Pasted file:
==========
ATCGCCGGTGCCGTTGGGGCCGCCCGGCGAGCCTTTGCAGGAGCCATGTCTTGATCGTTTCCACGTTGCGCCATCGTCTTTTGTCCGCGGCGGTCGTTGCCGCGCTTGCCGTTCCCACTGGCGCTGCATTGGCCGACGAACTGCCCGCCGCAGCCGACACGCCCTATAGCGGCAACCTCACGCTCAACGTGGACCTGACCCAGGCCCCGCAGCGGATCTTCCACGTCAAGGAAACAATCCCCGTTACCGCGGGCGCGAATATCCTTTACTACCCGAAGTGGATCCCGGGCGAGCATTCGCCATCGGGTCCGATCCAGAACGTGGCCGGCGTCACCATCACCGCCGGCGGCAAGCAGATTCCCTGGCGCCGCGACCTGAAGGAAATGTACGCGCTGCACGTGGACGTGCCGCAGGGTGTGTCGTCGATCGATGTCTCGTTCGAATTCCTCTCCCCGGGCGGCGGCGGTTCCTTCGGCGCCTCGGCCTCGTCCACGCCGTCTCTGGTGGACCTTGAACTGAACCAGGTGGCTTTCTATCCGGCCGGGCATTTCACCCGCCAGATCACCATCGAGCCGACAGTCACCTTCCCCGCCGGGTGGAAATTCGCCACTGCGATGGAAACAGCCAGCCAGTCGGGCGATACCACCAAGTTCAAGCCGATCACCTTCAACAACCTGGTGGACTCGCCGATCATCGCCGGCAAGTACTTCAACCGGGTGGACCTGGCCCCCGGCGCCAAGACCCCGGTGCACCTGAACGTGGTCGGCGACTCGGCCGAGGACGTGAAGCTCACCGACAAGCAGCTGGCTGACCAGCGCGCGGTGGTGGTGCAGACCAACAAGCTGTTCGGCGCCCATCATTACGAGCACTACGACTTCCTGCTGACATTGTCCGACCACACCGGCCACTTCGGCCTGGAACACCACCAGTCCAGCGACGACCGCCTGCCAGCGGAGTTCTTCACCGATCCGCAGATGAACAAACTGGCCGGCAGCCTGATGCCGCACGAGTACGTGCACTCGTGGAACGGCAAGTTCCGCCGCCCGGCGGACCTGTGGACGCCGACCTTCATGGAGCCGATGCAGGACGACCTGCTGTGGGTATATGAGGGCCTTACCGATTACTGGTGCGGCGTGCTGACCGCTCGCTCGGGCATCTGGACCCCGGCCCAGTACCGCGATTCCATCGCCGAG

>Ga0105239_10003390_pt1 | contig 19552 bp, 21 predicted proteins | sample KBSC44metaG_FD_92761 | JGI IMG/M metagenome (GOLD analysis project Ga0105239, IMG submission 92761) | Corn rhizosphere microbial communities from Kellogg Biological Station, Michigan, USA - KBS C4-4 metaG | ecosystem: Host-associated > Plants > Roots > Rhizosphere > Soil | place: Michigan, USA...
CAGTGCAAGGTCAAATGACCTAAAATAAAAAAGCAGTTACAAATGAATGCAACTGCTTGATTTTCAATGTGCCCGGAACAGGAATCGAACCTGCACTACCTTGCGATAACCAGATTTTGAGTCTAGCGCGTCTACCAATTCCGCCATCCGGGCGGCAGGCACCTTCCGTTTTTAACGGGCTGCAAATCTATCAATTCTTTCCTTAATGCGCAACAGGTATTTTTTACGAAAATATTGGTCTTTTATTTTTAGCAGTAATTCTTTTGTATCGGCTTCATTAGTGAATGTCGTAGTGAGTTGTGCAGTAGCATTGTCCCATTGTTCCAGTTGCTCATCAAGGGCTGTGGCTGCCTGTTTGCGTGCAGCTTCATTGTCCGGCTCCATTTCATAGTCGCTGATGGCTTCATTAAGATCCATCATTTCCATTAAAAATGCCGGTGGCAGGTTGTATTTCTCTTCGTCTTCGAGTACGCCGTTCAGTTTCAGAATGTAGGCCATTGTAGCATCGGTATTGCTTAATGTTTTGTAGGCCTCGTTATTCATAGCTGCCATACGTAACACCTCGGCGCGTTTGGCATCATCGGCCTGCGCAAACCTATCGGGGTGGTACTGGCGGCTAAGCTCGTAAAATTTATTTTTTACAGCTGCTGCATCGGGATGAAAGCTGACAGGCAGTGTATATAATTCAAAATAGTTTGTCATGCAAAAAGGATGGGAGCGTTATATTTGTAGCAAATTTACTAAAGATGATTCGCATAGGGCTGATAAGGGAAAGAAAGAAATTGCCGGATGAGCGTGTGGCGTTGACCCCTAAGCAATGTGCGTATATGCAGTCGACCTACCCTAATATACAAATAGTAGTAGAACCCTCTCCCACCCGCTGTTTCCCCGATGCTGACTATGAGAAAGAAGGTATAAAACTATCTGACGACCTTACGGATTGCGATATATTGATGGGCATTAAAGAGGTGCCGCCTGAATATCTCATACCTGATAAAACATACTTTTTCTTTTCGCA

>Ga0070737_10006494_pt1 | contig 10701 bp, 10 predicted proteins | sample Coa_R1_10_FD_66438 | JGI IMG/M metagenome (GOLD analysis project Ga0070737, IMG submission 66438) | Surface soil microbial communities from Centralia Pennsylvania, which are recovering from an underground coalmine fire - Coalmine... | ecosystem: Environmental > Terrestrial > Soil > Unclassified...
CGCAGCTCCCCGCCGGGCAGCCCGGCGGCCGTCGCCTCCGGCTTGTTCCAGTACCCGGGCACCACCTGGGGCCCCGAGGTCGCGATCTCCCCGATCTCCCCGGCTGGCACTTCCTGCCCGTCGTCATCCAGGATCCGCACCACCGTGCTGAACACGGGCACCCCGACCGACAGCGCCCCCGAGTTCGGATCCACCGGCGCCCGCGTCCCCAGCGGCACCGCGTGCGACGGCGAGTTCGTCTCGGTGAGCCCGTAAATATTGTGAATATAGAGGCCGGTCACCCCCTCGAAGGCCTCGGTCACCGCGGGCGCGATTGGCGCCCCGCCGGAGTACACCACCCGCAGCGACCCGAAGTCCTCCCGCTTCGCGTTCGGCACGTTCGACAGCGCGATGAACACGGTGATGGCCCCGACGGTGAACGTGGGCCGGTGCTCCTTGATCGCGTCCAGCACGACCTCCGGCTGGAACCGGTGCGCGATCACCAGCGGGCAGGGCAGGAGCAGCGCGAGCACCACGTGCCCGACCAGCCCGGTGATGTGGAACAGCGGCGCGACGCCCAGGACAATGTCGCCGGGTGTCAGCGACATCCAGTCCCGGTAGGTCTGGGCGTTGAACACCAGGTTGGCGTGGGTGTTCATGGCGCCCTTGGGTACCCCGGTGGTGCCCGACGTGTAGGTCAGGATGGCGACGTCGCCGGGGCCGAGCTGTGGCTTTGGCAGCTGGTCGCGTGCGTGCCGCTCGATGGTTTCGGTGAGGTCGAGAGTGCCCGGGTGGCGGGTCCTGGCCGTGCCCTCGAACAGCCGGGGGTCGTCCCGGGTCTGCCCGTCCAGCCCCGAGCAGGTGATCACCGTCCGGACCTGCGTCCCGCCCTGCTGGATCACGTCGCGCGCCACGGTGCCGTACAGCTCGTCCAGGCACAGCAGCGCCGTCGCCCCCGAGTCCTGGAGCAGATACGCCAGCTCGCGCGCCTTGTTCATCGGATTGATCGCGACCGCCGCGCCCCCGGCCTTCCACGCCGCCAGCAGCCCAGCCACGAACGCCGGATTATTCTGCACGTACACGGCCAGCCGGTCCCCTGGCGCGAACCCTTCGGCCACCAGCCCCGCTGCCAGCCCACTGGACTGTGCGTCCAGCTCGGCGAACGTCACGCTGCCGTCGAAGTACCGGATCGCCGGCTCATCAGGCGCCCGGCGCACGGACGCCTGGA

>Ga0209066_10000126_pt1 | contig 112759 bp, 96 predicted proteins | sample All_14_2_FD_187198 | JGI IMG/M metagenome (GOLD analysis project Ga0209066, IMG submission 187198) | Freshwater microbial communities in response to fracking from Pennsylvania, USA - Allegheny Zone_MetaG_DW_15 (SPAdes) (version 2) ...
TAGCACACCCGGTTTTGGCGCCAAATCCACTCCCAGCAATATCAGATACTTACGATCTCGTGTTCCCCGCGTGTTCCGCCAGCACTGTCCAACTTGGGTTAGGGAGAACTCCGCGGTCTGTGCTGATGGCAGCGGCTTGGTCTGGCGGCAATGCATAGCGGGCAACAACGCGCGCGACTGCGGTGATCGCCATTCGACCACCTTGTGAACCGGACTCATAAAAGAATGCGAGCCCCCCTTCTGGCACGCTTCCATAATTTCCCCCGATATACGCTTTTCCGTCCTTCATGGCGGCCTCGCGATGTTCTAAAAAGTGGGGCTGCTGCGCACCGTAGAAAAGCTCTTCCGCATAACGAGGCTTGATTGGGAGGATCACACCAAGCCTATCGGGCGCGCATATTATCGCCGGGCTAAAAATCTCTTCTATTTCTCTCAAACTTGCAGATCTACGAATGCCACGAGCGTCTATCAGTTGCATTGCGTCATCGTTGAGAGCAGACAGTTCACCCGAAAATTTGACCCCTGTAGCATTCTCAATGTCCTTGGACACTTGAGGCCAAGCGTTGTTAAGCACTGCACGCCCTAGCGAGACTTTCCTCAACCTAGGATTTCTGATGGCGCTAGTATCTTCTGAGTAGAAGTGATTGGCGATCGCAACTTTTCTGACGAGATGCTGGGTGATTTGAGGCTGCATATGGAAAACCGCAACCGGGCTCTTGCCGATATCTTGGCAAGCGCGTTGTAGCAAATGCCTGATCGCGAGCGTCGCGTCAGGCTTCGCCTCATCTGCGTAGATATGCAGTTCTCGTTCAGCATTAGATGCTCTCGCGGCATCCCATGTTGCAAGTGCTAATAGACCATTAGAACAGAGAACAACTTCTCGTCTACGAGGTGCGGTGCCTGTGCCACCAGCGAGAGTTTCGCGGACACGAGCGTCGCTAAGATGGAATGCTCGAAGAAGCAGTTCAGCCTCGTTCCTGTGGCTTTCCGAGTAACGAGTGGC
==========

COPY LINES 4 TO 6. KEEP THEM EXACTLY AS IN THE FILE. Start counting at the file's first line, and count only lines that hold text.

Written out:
>Ga0070737_10006494_pt1 | contig 10701 bp, 10 predicted proteins | sample Coa_R1_10_FD_66438 | JGI IMG/M metagenome (GOLD analysis project Ga0070737, IMG submission 66438) | Surface soil microbial communities from Centralia Pennsylvania, which are recovering from an underground coalmine fire - Coalmine... | ecosystem: Environmental > Terrestrial > Soil > Unclassified...
CGCAGCTCCCCGCCGGGCAGCCCGGCGGCCGTCGCCTCCGGCTTGTTCCAGTACCCGGGCACCACCTGGGGCCCCGAGGTCGCGATCTCCCCGATCTCCCCGGCTGGCACTTCCTGCCCGTCGTCATCCAGGATCCGCACCACCGTGCTGAACACGGGCACCCCGACCGACAGCGCCCCCGAGTTCGGATCCACCGGCGCCCGCGTCCCCAGCGGCACCGCGTGCGACGGCGAGTTCGTCTCGGTGAGCCCGTAAATATTGTGAATATAGAGGCCGGTCACCCCCTCGAAGGCCTCGGTCACCGCGGGCGCGATTGGCGCCCCGCCGGAGTACACCACCCGCAGCGACCCGAAGTCCTCCCGCTTCGCGTTCGGCACGTTCGACAGCGCGATGAACACGGTGATGGCCCCGACGGTGAACGTGGGCCGGTGCTCCTTGATCGCGTCCAGCACGACCTCCGGCTGGAACCGGTGCGCGATCACCAGCGGGCAGGGCAGGAGCAGCGCGAGCACCACGTGCCCGACCAGCCCGGTGATGTGGAACAGCGGCGCGACGCCCAGGACAATGTCGCCGGGTGTCAGCGACATCCAGTCCCGGTAGGTCTGGGCGTTGAACACCAGGTTGGCGTGGGTGTTCATGGCGCCCTTGGGTACCCCGGTGGTGCCCGACGTGTAGGTCAGGATGGCGACGTCGCCGGGGCCGAGCTGTGGCTTTGGCAGCTGGTCGCGTGCGTGCCGCTCGATGGTTTCGGTGAGGTCGAGAGTGCCCGGGTGGCGGGTCCTGGCCGTGCCCTCGAACAGCCGGGGGTCGTCCCGGGTCTGCCCGTCCAGCCCCGAGCAGGTGATCACCGTCCGGACCTGCGTCCCGCCCTGCTGGATCACGTCGCGCGCCACGGTGCCGTACAGCTCGTCCAGGCACAGCAGCGCCGTCGCCCCCGAGTCCTGGAGCAGATACGCCAGCTCGCGCGCCTTGTTCATCGGATTGATCGCGACCGCCGCGCCCCCGGCCTTCCACGCCGCCAGCAGCCCAGCCACGAACGCCGGATTATTCTGCACGTACACGGCCAGCCGGTCCCCTGGCGCGAACCCTTCGGCCACCAGCCCCGCTGCCAGCCCACTGGACTGTGCGTCCAGCTCGGCGAACGTCACGCTGCCGTCGAAGTACCGGATCGCCGGCTCATCAGGCGCCCGGCGCACGGACGCCTGGA

>Ga0209066_10000126_pt1 | contig 112759 bp, 96 predicted proteins | sample All_14_2_FD_187198 | JGI IMG/M metagenome (GOLD analysis project Ga0209066, IMG submission 187198) | Freshwater microbial communities in response to fracking from Pennsylvania, USA - Allegheny Zone_MetaG_DW_15 (SPAdes) (version 2) ...